In 1972, I was attending the University of Wisconsin-Madison. Our country was invading Cambodia. We were marching on State Street in protest to the war and my dormitory was pelted with smoke bombs. A Ph.D. was no guarantee for employment. Gas prices were skyrocketing. Environmentalism became vogue. Drugs, sex and rock ‘n roll pervaded the campus scene.
In 2004 my daughter lives in a world rampant with global terrorism. She witnesses her country divided on the issues of war and peace. Health care costs, staggering unemployment, and outsourcing of jobs is threatening the economic security of every family. She communicates wirelessly and effortlessly where immediacy and virtual realities are the norm. Her peers are being diagnosed with mental illness and being medicated with psychiatric medicines at record levels.
Just as I was thinking how much the world has changed, I began to realize the ambiguity of time- how much the world order continually changes and how the hopes and inner will of people remain virtually the same.
This past weekend my daughter and I were attending the University of California- Santa Barbara spring welcome for prospective students in fall of 2004. We were listening to the University chancellor, along with 800 other parents and young adults, boast of the school’s three recent Nobel prize winners when suddenly a female student came bursting down the aisle, nude and proudly yelling “I love Santa Barbara.” Like a staged act, the shocked audience laughed nervously and the chancellor continued his speech. The woman next to me leaned over and whispered, “I am sure all the parents are making their decision right now!” I leaned back to her and quipped, “I am sure all the kids are making their decision right now. It’s probably just a different one.” Oh, how the world has changed and not changed! I couldn’t refrain from telling my daughter how streaking ruled the days back when I was in school. In fact, the streaking student resonated with me and I paradoxically felt hope that, despite the troubling world condition my daughter already had an amusing college story to tell.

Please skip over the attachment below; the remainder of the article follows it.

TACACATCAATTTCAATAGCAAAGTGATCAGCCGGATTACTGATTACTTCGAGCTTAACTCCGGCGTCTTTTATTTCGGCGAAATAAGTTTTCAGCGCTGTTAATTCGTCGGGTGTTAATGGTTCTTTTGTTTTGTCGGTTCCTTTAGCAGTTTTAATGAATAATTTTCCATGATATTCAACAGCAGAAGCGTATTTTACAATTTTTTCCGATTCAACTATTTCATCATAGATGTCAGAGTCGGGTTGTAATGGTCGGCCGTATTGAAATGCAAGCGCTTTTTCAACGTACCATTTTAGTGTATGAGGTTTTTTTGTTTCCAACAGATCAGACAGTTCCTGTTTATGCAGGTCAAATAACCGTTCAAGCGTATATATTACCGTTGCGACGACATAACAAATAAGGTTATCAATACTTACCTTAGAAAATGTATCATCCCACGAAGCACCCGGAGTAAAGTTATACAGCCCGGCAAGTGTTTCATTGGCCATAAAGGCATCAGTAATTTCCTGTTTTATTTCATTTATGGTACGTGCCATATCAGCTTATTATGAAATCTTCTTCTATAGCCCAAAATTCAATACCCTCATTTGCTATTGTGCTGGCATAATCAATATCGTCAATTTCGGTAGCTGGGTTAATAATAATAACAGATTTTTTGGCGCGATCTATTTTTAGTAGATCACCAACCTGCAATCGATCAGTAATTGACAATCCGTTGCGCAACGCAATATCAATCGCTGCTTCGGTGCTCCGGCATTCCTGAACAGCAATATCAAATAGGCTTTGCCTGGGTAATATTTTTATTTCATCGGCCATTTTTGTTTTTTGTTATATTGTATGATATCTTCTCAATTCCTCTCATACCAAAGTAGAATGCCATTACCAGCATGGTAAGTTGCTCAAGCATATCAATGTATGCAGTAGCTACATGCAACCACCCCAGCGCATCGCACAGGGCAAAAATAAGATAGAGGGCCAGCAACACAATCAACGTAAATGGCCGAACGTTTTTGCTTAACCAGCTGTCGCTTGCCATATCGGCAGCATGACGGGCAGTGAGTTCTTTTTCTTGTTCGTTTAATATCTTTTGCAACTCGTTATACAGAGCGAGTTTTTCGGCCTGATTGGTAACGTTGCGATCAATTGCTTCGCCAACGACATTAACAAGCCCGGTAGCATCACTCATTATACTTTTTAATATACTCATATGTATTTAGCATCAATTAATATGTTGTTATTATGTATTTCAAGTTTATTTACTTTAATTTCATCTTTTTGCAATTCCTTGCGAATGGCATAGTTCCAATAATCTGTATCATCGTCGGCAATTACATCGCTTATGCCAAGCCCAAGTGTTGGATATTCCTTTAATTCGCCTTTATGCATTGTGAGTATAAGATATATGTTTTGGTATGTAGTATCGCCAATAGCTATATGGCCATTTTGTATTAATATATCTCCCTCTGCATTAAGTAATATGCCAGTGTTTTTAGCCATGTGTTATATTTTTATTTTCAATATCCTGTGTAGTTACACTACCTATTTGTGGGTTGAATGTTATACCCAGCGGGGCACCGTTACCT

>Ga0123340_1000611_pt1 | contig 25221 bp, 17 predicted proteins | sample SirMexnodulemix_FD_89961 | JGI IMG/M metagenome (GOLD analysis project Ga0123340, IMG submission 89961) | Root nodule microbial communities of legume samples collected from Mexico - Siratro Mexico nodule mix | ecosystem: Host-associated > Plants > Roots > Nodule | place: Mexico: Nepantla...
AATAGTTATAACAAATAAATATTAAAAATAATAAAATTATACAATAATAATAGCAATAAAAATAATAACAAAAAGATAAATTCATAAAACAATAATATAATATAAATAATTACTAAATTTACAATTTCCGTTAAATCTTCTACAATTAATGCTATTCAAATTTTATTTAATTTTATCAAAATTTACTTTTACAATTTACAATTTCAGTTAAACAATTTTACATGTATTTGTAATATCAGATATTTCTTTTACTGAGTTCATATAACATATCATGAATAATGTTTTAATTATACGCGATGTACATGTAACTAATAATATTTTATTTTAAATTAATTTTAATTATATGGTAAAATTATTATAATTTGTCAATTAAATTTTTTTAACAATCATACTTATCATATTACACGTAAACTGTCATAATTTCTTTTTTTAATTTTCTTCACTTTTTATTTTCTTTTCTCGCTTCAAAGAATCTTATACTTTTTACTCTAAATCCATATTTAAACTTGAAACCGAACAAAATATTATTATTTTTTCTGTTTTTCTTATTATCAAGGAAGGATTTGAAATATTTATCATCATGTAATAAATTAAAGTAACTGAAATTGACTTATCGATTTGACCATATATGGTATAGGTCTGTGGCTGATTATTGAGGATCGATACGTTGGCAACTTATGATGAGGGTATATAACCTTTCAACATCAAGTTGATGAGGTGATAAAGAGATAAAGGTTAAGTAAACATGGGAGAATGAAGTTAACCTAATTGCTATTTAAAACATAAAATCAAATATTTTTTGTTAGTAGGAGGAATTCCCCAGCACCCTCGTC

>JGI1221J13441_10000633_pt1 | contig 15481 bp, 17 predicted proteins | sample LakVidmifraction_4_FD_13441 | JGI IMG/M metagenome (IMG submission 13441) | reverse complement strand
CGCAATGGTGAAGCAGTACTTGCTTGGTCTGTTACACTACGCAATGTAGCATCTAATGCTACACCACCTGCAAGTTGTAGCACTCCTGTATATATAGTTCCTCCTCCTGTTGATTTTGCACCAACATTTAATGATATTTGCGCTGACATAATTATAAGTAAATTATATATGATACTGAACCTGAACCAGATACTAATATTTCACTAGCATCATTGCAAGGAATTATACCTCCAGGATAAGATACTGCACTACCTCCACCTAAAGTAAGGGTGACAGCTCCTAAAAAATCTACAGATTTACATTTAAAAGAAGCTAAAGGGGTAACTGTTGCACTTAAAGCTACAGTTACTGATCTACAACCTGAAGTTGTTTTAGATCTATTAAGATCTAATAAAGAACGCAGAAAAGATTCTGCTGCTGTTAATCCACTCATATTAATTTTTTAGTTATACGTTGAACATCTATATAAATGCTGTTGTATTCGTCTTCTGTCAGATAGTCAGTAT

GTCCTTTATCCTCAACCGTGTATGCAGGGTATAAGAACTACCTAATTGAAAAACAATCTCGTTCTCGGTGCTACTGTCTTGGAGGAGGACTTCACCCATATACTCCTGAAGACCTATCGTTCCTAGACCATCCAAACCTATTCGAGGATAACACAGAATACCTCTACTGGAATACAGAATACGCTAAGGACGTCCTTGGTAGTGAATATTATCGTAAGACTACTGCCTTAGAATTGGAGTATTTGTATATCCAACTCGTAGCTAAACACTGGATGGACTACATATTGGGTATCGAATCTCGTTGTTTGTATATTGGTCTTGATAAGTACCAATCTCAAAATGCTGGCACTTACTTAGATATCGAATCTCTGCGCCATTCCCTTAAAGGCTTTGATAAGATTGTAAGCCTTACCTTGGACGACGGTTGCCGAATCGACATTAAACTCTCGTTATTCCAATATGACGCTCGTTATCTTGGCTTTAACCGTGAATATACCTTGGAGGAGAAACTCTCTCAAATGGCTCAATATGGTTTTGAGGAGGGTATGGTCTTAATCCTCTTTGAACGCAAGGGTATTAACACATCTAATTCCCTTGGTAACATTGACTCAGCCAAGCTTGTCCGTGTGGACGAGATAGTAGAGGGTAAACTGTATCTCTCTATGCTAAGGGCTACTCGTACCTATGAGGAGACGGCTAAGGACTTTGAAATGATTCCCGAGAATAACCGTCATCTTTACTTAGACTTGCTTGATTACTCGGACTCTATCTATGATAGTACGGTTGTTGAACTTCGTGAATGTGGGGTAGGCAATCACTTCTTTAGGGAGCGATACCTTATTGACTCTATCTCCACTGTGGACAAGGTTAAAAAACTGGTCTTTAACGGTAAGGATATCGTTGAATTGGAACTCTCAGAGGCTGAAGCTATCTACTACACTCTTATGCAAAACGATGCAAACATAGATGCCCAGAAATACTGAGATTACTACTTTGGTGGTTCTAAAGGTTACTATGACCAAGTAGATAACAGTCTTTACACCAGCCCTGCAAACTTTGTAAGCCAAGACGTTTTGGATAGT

One essential ingredient to becoming and being a good parent is to be the purveyor of hope in our society. One cannot be a parent without a sense of hope. We must challenge our children to make the world a better place. It is the parent’s job to inject hope and inner strength into their children. What does hope look like? How does a parent instill hope? When does a child experience hope?
- HOPE grows out of being listened to, acknowledged and valued.
- HOPE grows out of feeling accepted and understood.
- HOPE grows out of being treated with respect.
- HOPE grows out of being given genuine and specific praise.
- HOPE grows out of honesty.
- HOPE grows out of being given responsibilities.
- HOPE grows out of learning to cope with failures.
- HOPE grows out of being involved in problem solving.
- HOPE grows out of witnessing role models.
- HOPE grows out of being given the freedom and independence to make choices.
The world of today is not the same as yesterday’s. Yet, patterns emerge which help us explain the daily events we experience. Hope is one common denominator in life that parents must offer their children. As my daughter makes her decision about which college she plans to attend this fall and prepares to experience the world away from the security of home, the best I can do for her is hope that I have given her the gift of hope.